These differences in the various questions and methods used to study cohabitation have resulted in some inconsistencies in estimates of cohabitation experiences within the literature.18–20 Furthermore, prior to 2002, one of the primary data sources of cohabitation (and marriage) trends, the National Survey of Family and Growth, interviewed only women. As a result, many of the trends described in this brief—and in the larger literature—focus on women’s union status and experiences.

Prevalence of cohabitation

The percentage of adults who have ever cohabited has nearly doubled in recent decades. As shown in Figure 2, in 1987 about one-third of women ages 19 to 44 had ever cohabited, whereas nearly two-thirds of women had done so in 2013.21

Figure 2. Percent of Women (ages 19–44) who Ever Cohabited, 1987–2013. Adapted from: Hemez & Manning (2017a)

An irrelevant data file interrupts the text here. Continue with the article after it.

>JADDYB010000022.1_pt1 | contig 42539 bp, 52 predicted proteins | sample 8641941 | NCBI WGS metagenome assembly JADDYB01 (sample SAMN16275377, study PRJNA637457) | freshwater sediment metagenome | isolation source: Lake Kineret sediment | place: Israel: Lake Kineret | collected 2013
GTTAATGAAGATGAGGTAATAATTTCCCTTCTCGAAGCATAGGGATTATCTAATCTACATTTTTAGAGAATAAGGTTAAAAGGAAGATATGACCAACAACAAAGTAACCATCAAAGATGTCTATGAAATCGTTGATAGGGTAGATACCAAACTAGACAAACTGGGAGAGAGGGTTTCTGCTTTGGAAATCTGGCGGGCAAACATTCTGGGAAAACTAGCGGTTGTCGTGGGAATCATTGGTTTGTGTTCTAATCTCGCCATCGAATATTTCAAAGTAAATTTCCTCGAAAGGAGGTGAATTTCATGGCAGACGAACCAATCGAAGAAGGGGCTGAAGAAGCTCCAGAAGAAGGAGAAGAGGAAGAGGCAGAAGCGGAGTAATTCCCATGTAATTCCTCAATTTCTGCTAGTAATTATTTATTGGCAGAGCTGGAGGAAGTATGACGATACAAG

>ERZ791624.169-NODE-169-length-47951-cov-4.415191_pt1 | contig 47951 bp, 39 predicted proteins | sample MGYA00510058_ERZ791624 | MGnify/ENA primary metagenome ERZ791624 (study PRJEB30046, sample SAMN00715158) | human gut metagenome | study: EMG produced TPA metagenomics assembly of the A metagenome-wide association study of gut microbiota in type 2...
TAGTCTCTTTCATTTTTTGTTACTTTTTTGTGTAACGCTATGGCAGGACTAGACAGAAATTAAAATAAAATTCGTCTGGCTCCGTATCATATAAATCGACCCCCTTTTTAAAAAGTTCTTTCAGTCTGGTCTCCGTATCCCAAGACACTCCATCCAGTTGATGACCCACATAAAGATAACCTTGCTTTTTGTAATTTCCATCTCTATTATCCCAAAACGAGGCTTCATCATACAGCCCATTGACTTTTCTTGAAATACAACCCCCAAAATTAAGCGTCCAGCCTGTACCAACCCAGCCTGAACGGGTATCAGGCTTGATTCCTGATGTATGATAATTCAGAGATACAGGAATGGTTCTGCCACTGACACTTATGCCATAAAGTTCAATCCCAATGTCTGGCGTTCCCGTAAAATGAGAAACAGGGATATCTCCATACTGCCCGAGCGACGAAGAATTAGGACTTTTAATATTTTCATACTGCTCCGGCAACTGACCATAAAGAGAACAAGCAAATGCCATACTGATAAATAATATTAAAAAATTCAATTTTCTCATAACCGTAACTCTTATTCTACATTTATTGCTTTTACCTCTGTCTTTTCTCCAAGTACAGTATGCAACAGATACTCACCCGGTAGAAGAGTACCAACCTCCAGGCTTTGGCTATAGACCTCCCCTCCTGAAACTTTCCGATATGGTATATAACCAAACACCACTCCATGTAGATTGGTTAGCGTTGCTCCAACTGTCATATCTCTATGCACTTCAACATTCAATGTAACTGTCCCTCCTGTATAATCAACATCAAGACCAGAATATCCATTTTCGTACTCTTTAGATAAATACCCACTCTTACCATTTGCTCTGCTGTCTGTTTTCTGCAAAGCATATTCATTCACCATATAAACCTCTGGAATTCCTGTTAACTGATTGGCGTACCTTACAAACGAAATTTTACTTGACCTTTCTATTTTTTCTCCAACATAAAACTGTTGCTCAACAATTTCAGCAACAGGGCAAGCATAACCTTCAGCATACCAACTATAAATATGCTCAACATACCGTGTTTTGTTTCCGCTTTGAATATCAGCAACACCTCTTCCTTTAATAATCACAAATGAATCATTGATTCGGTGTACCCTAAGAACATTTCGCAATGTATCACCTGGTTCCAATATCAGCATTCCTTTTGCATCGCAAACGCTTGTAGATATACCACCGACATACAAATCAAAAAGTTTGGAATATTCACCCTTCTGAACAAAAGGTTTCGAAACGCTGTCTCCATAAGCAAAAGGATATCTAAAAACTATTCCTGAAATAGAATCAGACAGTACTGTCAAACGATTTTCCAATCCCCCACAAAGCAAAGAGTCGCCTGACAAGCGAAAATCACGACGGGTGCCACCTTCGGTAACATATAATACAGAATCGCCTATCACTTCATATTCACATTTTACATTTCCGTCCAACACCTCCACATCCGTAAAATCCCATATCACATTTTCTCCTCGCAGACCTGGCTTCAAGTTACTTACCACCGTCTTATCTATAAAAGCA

As cohabitation has become more common, the share of marriages preceded by cohabitation between future spouses has increased. Seventy percent of women who first married in 2010 to 2014, for example, lived with their husband prior to marriage, whereas just 40 percent of those who married in 1980 to 1984 had done so.22

Age at first cohabitation

While the prevalence of cohabitation has increased, the median age at which men and women first form a coresidential union—either marriage or cohabitation—has not changed much over time. Additionally, the age at first cohabitation has remained relatively stable in recent decades: From 1983–1988 to 2006–2010, the median age of entry into cohabitation declined only slightly, from age 22.8 to 21.8 among women and from age 23.9 to 23.5 among men.23